Prints/log/traces shine for transient visualization. Say you are debugging an FIR filter that starts to oscillate. Breaking into the code with a debugger when oscillating will probably be useless, because while now you see the system in a misbehaving state, you don’t know how it got there. Stepping might be an ineffective method, because the error conditions builds up over thousands of runs of the filter. Printing information as you go can give you a good idea how a system is moving into an undesirable state. When you are adding prints, as a bonus, you can add additional logic. For instance, you can check for certain conditions, print marking message like “here it looks like an accumulator overflowed” or print data with a compact machine representation in an easily human parsed shape that will allow you to find spurious behavior in a cursory glance.

                                                                              In summary, debuggers and prints have an overlap in their functionality, but I feel it’s most productive to combine the two in an intertwined way of working.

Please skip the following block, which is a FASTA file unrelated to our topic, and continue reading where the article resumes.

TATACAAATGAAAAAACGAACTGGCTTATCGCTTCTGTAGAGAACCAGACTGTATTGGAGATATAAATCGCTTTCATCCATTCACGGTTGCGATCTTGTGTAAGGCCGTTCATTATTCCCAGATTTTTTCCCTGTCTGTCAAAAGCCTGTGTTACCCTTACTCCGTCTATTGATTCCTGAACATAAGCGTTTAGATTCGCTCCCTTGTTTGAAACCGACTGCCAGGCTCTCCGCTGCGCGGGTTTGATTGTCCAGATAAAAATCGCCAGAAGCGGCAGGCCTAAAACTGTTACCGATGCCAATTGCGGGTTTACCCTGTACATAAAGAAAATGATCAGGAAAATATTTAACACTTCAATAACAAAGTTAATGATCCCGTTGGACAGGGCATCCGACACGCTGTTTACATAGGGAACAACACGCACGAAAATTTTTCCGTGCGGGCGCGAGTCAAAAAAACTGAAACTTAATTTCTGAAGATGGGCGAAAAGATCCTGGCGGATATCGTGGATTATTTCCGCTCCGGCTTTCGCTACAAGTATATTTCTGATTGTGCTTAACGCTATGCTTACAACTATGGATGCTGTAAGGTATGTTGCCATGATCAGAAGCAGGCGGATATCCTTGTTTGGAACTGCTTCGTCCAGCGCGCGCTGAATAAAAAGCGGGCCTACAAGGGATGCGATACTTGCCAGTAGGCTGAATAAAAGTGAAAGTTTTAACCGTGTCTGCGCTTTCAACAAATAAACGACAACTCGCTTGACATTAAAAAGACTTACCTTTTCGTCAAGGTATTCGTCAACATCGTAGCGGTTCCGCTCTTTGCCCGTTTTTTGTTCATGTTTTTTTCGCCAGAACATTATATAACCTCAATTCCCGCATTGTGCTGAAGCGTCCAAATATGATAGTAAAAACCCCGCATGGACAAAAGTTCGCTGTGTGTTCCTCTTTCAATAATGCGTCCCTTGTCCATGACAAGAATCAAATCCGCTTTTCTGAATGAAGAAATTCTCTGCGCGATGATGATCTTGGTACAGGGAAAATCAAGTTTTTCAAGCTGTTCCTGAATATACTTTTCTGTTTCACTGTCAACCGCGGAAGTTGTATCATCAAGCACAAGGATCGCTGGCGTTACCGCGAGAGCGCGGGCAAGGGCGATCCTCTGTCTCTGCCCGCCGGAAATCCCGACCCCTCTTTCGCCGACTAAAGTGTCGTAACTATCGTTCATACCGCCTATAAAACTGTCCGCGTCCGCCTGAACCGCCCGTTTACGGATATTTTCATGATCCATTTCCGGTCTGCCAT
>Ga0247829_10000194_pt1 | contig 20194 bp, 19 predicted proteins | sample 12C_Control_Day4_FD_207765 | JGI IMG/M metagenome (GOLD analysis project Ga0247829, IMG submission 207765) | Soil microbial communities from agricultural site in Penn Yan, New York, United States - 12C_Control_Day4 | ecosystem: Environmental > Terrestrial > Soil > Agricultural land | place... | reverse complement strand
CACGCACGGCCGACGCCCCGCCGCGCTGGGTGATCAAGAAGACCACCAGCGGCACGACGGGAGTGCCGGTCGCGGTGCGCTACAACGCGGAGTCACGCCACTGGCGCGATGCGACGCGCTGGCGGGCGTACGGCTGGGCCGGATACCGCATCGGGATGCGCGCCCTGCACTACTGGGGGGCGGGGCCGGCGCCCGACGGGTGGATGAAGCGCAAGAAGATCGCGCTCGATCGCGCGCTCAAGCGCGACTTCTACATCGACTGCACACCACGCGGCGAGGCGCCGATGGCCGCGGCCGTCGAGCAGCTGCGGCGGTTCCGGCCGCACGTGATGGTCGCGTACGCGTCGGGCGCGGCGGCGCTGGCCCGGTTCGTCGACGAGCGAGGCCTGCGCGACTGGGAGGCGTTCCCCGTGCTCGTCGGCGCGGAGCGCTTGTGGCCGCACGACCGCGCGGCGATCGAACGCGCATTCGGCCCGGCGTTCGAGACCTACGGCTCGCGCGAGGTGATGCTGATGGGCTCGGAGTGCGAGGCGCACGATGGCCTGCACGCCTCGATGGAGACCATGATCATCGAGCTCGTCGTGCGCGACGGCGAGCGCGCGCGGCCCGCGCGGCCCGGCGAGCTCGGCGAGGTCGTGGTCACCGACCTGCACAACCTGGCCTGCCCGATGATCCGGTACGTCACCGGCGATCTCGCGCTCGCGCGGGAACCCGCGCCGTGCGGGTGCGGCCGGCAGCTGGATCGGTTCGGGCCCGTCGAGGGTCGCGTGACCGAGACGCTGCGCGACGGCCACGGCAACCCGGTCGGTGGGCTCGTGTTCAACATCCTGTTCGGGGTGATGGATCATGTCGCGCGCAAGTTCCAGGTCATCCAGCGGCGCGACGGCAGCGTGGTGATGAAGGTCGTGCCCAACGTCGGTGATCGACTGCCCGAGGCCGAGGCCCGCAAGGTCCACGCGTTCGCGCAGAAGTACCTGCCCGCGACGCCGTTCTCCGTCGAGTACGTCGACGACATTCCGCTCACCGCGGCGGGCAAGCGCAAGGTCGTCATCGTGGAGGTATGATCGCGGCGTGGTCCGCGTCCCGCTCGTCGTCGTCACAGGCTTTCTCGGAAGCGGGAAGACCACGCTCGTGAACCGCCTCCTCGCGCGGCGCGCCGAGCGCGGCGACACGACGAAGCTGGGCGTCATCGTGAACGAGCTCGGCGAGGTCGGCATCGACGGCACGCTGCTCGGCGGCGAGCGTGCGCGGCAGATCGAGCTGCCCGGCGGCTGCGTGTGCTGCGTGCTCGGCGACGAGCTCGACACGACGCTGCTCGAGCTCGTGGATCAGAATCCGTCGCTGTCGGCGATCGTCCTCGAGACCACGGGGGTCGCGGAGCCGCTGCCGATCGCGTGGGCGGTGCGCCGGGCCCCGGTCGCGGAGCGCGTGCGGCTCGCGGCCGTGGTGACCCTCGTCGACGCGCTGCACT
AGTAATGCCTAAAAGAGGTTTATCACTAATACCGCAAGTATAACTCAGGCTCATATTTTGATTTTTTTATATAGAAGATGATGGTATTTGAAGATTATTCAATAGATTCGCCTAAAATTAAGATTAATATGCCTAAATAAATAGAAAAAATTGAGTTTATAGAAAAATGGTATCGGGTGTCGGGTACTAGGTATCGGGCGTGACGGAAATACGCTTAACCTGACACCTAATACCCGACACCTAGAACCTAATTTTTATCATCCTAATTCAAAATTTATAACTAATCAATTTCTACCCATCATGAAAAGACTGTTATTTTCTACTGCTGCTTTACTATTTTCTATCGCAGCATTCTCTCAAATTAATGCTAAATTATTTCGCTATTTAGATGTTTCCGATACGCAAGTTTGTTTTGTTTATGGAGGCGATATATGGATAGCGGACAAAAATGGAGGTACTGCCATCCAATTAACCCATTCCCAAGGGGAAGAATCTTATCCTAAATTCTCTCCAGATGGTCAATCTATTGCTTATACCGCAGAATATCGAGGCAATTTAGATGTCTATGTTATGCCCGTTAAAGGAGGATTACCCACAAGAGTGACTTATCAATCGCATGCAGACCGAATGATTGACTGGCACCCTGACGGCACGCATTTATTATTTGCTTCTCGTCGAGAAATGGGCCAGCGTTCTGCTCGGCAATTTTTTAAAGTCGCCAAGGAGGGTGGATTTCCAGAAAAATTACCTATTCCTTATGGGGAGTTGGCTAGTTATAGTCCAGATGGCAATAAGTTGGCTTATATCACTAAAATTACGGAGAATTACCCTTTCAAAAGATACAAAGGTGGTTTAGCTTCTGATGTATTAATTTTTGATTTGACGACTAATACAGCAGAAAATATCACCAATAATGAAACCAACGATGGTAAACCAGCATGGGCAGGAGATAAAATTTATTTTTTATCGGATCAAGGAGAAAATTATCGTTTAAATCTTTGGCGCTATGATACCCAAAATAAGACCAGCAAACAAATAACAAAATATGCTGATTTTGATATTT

• Barring reverse debugging which I can often not use due to me working with embedded systems.
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                                                                                conditional breakpoints and watch variables

                                                                                These improved my ability to understand programs using a debugger at least ten-fold. Expression evaluation is another significant feature I use.

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                                                                                  I was very slow to pick up watchpoints. It took me fixing a bug in a debugger front-end to even understand what they were, and why they were useful.

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                                                                                  I used a similar workflow in mercurial and quite liked it - but the big difference was if I added a commit to one of the base branches, I could merge/rebase the entire stack of branches at once. Is there an easy way to do that in git instead of having to go through the git checkout/git merge dance for each stacked branch whenever a base is modified?